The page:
For many months now, the single most popular and, thus most concentrated, trade on Wall Street was to "buy the dip and sell the VIX."
In plain English, this means that large investment houses, which also include large insurance companies, have purchased stocks at every opportunity and during every minor pullback.
In the meantime, they simultaneously shorted the Cboe volatility index amid expectations that market moves would be contained, even as the market continued a steady and spectacular uptrend.
Until early last week, volatility in the stock market had remained at historically low levels. In fact, stocks had traveled to new all time highs since the day after the 2016 presidential election without a 5 percent, or even a 3 percent, correction. That is the longest stretch in market history without such a noticeable pullback. Shorting the Cboe's VIX, Wall Street's fear gauge, was a bet that volatility would continue to stay low.
I have noted in the past that such compressed volatility can eventually lead to an "accident" in the equity market. With such a record run and a historic lack of volatility, markets can either breakout, or breakdown.
In the last 14 months, we have now witnessed both. The market soared 40 percent since Nov. 9, 2016, and gained 8 percent this January alone.
That so-called "blow off top" in the market was begging for a correction, which, many agreed, was long overdue.
Exacerbating the declines on Friday, and even more obviously on Monday, was the unwinding of that "buy the dip, short the VIX" trade.
Clearly, that trade was so crowded that Wall Street, writ large, had a singular, one-way bet on the market.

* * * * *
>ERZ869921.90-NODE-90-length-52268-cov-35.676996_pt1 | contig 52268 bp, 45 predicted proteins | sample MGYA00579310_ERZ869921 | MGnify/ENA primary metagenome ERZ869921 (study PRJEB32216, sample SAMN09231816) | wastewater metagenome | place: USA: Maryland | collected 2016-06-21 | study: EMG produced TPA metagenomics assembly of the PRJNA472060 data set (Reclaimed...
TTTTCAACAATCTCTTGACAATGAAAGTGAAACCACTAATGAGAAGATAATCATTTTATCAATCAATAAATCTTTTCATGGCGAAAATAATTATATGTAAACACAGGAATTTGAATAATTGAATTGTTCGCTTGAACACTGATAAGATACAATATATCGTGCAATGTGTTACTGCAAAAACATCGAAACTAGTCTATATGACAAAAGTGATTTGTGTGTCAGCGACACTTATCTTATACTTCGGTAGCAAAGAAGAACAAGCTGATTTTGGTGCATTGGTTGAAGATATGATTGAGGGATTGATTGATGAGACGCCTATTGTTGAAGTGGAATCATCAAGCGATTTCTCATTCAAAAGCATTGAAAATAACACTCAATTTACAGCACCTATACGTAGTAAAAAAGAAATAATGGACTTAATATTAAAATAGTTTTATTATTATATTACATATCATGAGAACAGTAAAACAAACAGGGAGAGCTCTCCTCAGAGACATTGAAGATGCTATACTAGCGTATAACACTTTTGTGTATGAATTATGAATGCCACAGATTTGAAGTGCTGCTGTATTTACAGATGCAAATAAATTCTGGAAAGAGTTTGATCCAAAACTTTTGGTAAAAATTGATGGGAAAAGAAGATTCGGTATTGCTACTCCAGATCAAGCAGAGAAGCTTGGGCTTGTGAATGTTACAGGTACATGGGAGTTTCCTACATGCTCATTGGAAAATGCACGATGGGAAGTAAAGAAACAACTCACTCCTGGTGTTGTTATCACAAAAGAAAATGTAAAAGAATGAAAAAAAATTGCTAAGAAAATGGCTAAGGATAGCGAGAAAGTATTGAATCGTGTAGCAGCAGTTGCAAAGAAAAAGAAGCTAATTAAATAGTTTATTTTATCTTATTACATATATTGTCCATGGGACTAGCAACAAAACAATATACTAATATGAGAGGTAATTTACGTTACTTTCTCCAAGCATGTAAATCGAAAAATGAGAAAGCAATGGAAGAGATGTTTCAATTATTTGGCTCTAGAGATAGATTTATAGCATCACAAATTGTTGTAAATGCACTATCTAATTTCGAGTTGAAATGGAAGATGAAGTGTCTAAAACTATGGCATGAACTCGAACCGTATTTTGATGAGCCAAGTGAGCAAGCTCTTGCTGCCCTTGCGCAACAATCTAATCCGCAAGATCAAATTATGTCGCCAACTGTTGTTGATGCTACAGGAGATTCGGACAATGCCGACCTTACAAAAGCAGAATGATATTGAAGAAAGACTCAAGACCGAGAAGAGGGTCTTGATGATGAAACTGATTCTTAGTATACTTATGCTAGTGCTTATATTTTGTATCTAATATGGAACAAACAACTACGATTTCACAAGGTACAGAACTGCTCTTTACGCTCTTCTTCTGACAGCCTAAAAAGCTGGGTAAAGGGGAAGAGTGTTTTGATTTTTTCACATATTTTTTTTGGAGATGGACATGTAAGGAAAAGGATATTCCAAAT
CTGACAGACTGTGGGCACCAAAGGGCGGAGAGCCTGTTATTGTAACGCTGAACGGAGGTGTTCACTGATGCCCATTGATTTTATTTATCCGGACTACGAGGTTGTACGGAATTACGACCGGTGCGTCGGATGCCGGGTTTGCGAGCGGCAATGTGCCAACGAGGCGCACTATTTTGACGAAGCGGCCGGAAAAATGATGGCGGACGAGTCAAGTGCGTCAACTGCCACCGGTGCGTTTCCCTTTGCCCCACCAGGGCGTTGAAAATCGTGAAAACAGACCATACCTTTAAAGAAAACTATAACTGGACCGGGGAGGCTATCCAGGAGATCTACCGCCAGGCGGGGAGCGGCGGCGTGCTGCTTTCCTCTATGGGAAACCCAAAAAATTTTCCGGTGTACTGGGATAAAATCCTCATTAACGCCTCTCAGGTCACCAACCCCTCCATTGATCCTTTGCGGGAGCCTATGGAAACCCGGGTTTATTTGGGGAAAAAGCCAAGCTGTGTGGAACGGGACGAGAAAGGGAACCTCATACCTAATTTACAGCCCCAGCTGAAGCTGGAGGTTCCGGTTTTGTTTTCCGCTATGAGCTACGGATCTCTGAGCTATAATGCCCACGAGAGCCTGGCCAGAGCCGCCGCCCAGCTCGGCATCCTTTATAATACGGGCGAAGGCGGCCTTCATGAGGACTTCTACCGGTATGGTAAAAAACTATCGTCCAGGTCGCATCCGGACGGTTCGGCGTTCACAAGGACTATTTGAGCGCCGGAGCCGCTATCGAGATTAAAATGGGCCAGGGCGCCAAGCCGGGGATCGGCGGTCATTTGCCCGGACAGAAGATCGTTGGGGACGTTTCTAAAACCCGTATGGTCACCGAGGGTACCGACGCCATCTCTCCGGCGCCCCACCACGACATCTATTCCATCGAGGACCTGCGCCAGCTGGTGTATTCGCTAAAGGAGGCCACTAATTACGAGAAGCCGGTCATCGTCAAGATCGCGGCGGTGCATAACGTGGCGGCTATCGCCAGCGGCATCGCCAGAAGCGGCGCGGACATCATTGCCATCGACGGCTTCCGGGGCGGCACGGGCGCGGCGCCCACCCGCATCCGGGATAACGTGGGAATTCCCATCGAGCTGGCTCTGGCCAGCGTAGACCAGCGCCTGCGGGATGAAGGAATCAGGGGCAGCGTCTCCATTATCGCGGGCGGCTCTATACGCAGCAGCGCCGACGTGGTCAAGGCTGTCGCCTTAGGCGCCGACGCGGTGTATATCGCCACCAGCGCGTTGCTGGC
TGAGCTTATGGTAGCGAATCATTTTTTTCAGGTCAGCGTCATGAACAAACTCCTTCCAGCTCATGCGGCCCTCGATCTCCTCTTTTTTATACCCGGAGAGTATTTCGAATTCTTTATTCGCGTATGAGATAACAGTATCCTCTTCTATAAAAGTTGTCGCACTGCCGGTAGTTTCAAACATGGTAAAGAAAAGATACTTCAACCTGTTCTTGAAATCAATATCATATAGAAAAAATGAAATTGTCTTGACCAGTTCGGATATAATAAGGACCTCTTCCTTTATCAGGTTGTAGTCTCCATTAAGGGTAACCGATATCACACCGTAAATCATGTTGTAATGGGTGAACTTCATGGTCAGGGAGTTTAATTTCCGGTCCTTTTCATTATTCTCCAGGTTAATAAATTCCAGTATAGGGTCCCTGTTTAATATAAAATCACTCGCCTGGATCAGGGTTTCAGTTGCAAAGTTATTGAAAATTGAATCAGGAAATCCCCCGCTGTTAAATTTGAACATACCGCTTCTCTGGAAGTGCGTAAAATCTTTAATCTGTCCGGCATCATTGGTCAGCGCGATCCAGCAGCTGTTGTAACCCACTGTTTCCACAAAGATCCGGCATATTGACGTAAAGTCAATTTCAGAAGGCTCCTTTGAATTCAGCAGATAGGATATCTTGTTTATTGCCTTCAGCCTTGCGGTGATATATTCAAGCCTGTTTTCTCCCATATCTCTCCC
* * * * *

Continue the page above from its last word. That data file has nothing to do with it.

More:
Consequently, as the stock decline intensified Monday morning, selling begat selling and led, very likely, to margin calls and forced sales among those who had too much exposure to the stock market and had gotten far too complacent about the persistent lack of volatility in the stock market.
In the "Crash of 1987," which I covered from the floors of all three Chicago exchanges, an older version of the VIX surged to levels so high that it was immeasurable. Oct. 19, 1987, until years later, was home to the largest point and percentage declines in stock market history.
On Monday, that changed. The Dow fell almost 1,600 points in the afternoon before regaining some ground and ending 1,175 points lower for the session. While still a far cry from the nearly 23 percent decline in 1987, Monday's decline is now the biggest point drop ever.
Inversely, the VIX, in the last week, quadrupled, a phenomenon we may have not seen since that day just over 30 years ago.
On Monday evening, various trading vehicles, from futures and options to exchange traded notes, similarly, were extremely difficult to price.
One volatility ETN tumbled 80 percent in value. These notes are typically sold to individual investors in addition to more sophisticated institutions.
One of the problems is that the VIX, and associated derivatives, behave erratically when volatility explodes.
This is a key risk when trading derivatives more suited for professionals than individual investors.
This week will tell us much more about whether these massive "volatility suppression," also known as "gamma hedges, "smart beta" trades and "low volatility" strategies have been unwound sufficiently to mark a tradable bottom in this market.
I suspect it will be a rough week, with more wild rides, before the market settles down.
As was the case in 1987, complex hedging strategies exacerbated an overdue market correction. The salient question that remains amid the recent wreckage is will Wall Street never learn?